Published : Thu, Aug 1, 2019 4:00 PM GMT
Hand signals: different meanings in different cultures
A previous Berlitz blog discussed the importance of nonverbal communications and how meanings differ significantly from culture to culture. Of special importance, however, is how you use your hands. Hand movements often have a huge impact on how you are perceived in different regions, from very polite to very rude and, sometimes, even hostile and vulgar.
The Berlitz Cultural Navigator® can help you learn the difference.
- Putting your thumb and index finger together in a circle is the sign for “OK” in many cultures particularly North America and parts of Europe. In other European regions, it can mean the person you’re talking to is a zero, while in some Mediterranean countries this sign is a sexual insult.
- The same is true of the “thumbs up” sign. In many regions (Canada, the U.S., Australia, the UK, and others) this sign is considered to represent approval or to be OK. This sign is considered to be very rude and vulgar in parts of Africa and the Middle East.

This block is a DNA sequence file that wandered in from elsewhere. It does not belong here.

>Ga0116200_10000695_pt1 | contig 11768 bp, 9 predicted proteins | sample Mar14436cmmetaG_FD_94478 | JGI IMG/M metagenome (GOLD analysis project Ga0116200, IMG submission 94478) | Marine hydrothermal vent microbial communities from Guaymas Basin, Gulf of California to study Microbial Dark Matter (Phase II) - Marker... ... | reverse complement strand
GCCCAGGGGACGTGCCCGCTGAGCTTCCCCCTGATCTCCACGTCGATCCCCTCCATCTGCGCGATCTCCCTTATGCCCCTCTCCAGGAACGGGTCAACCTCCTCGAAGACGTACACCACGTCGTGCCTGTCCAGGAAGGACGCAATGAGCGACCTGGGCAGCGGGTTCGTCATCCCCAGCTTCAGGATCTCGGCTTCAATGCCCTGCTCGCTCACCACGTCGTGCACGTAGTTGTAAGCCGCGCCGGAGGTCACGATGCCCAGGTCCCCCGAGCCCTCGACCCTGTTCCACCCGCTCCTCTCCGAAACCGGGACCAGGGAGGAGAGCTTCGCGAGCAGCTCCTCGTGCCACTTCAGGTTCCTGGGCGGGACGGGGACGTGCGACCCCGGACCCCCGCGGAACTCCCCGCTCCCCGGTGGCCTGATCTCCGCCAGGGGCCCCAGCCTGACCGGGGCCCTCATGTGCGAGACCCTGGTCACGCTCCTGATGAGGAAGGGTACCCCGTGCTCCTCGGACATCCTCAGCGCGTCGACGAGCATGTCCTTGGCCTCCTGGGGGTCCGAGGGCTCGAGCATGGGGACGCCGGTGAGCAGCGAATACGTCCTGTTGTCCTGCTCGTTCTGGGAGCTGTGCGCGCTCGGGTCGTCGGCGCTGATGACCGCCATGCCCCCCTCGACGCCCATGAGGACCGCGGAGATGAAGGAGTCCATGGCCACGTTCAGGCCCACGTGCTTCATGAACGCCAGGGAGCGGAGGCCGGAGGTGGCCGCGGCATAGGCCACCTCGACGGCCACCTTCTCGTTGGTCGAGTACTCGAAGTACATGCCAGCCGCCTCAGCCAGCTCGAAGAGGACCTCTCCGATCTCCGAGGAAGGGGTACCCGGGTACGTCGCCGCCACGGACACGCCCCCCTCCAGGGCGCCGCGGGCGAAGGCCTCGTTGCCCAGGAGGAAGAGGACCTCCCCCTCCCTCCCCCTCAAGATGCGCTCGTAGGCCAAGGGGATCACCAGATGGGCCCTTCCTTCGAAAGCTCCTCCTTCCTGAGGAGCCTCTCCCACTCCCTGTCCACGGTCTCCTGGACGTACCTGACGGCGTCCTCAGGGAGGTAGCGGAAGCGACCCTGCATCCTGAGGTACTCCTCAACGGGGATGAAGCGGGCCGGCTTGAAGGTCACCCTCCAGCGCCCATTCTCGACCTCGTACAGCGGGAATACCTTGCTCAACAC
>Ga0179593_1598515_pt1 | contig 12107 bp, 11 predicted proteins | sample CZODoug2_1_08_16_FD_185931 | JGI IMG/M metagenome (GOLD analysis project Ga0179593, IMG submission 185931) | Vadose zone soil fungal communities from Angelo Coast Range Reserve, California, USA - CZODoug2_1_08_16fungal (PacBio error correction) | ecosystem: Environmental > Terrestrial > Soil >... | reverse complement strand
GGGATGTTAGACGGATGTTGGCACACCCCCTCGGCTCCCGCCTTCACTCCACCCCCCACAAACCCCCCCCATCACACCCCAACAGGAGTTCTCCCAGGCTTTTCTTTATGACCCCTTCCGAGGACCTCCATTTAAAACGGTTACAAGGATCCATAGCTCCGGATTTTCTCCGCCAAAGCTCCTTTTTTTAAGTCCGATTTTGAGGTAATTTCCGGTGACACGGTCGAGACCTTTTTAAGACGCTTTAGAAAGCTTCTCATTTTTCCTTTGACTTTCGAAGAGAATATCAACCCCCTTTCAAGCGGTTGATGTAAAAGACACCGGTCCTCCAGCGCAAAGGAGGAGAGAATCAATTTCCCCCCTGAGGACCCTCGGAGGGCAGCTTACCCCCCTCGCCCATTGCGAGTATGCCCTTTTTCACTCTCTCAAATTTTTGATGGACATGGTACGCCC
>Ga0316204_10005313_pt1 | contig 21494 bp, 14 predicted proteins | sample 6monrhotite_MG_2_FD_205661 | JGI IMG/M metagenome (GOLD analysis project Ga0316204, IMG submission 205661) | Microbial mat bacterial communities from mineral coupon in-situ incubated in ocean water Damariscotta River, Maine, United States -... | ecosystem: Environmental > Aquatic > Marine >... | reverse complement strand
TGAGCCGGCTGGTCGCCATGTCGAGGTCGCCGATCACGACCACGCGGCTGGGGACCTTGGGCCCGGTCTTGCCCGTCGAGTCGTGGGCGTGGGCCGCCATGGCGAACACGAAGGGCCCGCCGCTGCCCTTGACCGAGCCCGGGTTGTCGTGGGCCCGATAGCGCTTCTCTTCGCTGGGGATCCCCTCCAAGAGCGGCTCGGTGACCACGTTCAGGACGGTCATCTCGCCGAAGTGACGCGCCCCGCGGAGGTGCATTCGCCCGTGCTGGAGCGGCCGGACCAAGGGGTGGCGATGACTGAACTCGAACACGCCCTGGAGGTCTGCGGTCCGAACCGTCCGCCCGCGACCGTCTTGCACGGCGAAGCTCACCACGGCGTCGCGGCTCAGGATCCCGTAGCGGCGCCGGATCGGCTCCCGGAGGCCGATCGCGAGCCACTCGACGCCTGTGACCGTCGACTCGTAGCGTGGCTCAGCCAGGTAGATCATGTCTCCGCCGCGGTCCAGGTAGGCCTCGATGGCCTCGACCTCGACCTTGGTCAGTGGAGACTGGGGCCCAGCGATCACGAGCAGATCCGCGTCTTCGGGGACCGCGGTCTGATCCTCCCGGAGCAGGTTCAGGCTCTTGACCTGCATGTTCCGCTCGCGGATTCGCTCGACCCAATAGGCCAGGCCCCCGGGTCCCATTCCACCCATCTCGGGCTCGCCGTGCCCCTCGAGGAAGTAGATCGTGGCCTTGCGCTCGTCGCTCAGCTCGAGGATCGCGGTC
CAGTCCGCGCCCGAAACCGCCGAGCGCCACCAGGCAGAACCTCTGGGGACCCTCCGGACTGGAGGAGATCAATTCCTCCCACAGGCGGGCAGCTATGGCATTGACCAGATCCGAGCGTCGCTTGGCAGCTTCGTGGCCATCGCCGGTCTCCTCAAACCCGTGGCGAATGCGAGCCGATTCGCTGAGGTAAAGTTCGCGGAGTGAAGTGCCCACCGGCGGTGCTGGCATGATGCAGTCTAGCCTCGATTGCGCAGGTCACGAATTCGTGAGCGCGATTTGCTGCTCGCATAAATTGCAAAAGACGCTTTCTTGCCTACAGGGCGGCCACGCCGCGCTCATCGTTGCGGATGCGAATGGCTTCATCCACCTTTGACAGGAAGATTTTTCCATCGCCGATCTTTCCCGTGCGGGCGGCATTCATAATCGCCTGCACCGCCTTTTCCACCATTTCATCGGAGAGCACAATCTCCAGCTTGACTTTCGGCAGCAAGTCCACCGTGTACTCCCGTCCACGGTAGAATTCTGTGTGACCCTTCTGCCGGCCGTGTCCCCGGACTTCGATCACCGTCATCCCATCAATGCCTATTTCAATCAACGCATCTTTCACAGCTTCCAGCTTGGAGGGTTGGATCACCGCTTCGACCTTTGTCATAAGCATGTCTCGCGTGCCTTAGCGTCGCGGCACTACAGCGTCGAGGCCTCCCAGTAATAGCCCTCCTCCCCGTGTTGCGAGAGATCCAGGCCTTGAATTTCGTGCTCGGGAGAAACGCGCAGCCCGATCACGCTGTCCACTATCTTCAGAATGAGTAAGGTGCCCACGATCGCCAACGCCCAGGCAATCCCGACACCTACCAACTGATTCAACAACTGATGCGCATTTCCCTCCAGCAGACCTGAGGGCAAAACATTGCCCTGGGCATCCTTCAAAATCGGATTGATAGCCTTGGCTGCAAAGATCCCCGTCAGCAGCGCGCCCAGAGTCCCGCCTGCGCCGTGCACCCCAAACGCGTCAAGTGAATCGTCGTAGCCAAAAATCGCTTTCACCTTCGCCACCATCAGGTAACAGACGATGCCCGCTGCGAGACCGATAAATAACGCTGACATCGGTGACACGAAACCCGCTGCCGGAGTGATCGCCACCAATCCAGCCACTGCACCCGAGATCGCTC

- In some parts of North America it is considered alright to summon someone by moving your index finger back and forth, or by snapping fingers. Other cultures believe these signals are disrespectful.
- Raising your index and pinkie finger can indicate an unfaithful wife in Mediterranean regions, but is considered protection against bad luck in parts of South America.
- Even the “V” (for victory), sign made famous by Winston Churchill in WWII, has different connotations. In some areas the “V” with the palm facing outwards means peace. In other areas, Australia, for example, it’s considered offensive to others.
- Flicking your cheek with your hand means “I don’t care” in Italy, “get lost” in other parts of Europe.